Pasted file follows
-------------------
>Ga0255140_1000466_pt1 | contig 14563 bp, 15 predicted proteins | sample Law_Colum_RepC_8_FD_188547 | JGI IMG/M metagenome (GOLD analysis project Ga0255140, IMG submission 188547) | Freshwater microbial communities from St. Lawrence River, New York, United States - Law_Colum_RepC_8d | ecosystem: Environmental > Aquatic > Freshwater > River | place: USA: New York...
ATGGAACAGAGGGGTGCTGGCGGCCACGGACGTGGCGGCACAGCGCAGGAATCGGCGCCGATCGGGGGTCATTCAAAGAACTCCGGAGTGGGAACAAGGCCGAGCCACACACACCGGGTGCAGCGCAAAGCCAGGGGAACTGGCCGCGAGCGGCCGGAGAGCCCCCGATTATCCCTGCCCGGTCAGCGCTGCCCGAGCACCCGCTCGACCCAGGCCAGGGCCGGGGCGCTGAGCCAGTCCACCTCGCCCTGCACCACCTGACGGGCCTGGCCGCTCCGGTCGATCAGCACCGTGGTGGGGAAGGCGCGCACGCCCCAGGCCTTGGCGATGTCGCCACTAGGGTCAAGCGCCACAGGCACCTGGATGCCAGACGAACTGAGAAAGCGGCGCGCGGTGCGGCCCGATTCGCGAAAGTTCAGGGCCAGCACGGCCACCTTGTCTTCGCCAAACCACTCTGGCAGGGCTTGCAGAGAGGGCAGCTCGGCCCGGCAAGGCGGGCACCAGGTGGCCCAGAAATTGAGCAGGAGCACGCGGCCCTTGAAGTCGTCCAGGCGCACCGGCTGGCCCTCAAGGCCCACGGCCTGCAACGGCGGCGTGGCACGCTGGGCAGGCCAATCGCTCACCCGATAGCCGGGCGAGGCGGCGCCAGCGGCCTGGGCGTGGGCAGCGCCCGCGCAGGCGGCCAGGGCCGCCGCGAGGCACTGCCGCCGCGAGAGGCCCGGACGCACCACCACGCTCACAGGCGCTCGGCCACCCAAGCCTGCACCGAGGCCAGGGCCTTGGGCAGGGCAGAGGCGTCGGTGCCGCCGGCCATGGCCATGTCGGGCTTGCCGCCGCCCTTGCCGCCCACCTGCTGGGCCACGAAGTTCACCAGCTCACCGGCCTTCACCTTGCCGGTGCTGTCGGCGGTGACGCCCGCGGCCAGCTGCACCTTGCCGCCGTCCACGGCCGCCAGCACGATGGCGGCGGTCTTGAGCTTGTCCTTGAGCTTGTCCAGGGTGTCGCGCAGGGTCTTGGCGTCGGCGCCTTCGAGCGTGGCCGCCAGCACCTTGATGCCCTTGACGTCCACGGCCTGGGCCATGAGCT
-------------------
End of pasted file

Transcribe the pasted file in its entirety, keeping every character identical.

>Ga0255140_1000466_pt1 | contig 14563 bp, 15 predicted proteins | sample Law_Colum_RepC_8_FD_188547 | JGI IMG/M metagenome (GOLD analysis project Ga0255140, IMG submission 188547) | Freshwater microbial communities from St. Lawrence River, New York, United States - Law_Colum_RepC_8d | ecosystem: Environmental > Aquatic > Freshwater > River | place: USA: New York...
ATGGAACAGAGGGGTGCTGGCGGCCACGGACGTGGCGGCACAGCGCAGGAATCGGCGCCGATCGGGGGTCATTCAAAGAACTCCGGAGTGGGAACAAGGCCGAGCCACACACACCGGGTGCAGCGCAAAGCCAGGGGAACTGGCCGCGAGCGGCCGGAGAGCCCCCGATTATCCCTGCCCGGTCAGCGCTGCCCGAGCACCCGCTCGACCCAGGCCAGGGCCGGGGCGCTGAGCCAGTCCACCTCGCCCTGCACCACCTGACGGGCCTGGCCGCTCCGGTCGATCAGCACCGTGGTGGGGAAGGCGCGCACGCCCCAGGCCTTGGCGATGTCGCCACTAGGGTCAAGCGCCACAGGCACCTGGATGCCAGACGAACTGAGAAAGCGGCGCGCGGTGCGGCCCGATTCGCGAAAGTTCAGGGCCAGCACGGCCACCTTGTCTTCGCCAAACCACTCTGGCAGGGCTTGCAGAGAGGGCAGCTCGGCCCGGCAAGGCGGGCACCAGGTGGCCCAGAAATTGAGCAGGAGCACGCGGCCCTTGAAGTCGTCCAGGCGCACCGGCTGGCCCTCAAGGCCCACGGCCTGCAACGGCGGCGTGGCACGCTGGGCAGGCCAATCGCTCACCCGATAGCCGGGCGAGGCGGCGCCAGCGGCCTGGGCGTGGGCAGCGCCCGCGCAGGCGGCCAGGGCCGCCGCGAGGCACTGCCGCCGCGAGAGGCCCGGACGCACCACCACGCTCACAGGCGCTCGGCCACCCAAGCCTGCACCGAGGCCAGGGCCTTGGGCAGGGCAGAGGCGTCGGTGCCGCCGGCCATGGCCATGTCGGGCTTGCCGCCGCCCTTGCCGCCCACCTGCTGGGCCACGAAGTTCACCAGCTCACCGGCCTTCACCTTGCCGGTGCTGTCGGCGGTGACGCCCGCGGCCAGCTGCACCTTGCCGCCGTCCACGGCCGCCAGCACGATGGCGGCGGTCTTGAGCTTGTCCTTGAGCTTGTCCAGGGTGTCGCGCAGGGTCTTGGCGTCGGCGCCTTCGAGCGTGGCCGCCAGCACCTTGATGCCCTTGACGTCCACGGCCTGGGCCATGAGCT